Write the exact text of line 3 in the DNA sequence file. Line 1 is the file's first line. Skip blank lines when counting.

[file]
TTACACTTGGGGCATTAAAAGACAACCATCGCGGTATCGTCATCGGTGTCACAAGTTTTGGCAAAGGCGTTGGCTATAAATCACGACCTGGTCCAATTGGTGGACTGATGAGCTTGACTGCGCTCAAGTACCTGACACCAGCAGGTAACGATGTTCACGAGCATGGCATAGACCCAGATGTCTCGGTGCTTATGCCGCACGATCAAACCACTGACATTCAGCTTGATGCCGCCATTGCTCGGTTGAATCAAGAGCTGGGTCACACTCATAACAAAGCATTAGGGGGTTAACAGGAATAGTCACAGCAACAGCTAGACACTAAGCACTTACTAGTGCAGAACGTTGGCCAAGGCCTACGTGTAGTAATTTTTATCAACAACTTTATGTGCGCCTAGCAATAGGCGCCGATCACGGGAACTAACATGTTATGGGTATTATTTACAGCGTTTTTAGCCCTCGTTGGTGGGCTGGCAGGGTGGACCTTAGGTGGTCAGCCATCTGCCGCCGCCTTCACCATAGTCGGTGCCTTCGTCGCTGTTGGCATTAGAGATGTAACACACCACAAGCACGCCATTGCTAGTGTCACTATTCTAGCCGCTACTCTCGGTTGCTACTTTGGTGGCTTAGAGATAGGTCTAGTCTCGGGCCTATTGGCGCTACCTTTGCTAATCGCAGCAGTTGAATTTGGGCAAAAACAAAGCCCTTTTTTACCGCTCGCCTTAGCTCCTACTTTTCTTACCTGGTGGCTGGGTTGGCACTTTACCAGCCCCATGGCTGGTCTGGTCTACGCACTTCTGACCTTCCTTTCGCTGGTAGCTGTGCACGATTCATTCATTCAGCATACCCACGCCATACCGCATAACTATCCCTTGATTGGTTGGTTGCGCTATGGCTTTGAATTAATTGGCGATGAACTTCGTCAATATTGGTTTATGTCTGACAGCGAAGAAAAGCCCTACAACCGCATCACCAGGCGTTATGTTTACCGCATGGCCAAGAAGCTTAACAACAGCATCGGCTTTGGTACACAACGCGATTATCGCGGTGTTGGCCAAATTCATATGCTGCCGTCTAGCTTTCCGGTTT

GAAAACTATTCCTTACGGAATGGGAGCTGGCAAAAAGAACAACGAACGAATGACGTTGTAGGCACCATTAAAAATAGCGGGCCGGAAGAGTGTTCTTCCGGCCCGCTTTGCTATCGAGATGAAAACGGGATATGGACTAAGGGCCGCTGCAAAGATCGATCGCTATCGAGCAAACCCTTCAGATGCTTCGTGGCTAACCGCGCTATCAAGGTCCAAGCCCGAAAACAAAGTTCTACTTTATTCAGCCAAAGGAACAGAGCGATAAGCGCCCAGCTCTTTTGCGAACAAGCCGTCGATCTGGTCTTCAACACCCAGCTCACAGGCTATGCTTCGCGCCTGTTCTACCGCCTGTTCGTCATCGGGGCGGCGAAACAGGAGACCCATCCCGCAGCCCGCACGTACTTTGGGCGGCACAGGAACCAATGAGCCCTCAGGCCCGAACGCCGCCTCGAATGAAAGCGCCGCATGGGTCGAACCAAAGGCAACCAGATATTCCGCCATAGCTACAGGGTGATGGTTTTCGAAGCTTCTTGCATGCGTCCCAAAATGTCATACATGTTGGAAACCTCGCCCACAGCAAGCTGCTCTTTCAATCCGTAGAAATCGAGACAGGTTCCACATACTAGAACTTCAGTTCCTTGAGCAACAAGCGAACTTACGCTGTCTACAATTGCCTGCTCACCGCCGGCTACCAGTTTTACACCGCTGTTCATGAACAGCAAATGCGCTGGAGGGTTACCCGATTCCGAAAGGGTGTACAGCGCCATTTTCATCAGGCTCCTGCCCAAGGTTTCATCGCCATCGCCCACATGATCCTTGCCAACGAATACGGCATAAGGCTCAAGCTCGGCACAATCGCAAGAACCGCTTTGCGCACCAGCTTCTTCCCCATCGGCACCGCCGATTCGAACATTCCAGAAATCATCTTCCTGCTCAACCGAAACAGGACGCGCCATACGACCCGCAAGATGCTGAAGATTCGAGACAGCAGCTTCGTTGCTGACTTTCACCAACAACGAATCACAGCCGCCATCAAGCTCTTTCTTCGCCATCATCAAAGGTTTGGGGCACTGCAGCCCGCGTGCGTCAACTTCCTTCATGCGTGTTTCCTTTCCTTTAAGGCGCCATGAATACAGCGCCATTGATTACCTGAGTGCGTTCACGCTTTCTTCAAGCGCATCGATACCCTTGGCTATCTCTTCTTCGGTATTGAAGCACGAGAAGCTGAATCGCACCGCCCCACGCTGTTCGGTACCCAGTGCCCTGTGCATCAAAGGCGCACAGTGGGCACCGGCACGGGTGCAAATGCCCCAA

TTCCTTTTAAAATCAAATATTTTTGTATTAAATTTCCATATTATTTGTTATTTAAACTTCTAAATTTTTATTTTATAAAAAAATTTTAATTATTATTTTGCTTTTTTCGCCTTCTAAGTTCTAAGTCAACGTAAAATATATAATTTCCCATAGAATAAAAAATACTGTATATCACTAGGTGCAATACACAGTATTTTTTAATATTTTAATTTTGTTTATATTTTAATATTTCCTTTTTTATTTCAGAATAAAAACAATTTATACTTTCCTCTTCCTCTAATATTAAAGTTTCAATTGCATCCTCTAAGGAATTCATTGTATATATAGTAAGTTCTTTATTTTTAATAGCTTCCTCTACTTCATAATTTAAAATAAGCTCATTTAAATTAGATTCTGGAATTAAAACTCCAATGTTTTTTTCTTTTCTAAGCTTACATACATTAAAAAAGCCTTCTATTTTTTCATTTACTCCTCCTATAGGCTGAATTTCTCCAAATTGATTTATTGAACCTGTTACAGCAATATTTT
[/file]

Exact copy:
TTCCTTTTAAAATCAAATATTTTTGTATTAAATTTCCATATTATTTGTTATTTAAACTTCTAAATTTTTATTTTATAAAAAAATTTTAATTATTATTTTGCTTTTTTCGCCTTCTAAGTTCTAAGTCAACGTAAAATATATAATTTCCCATAGAATAAAAAATACTGTATATCACTAGGTGCAATACACAGTATTTTTTAATATTTTAATTTTGTTTATATTTTAATATTTCCTTTTTTATTTCAGAATAAAAACAATTTATACTTTCCTCTTCCTCTAATATTAAAGTTTCAATTGCATCCTCTAAGGAATTCATTGTATATATAGTAAGTTCTTTATTTTTAATAGCTTCCTCTACTTCATAATTTAAAATAAGCTCATTTAAATTAGATTCTGGAATTAAAACTCCAATGTTTTTTTCTTTTCTAAGCTTACATACATTAAAAAAGCCTTCTATTTTTTCATTTACTCCTCCTATAGGCTGAATTTCTCCAAATTGATTTATTGAACCTGTTACAGCAATATTTT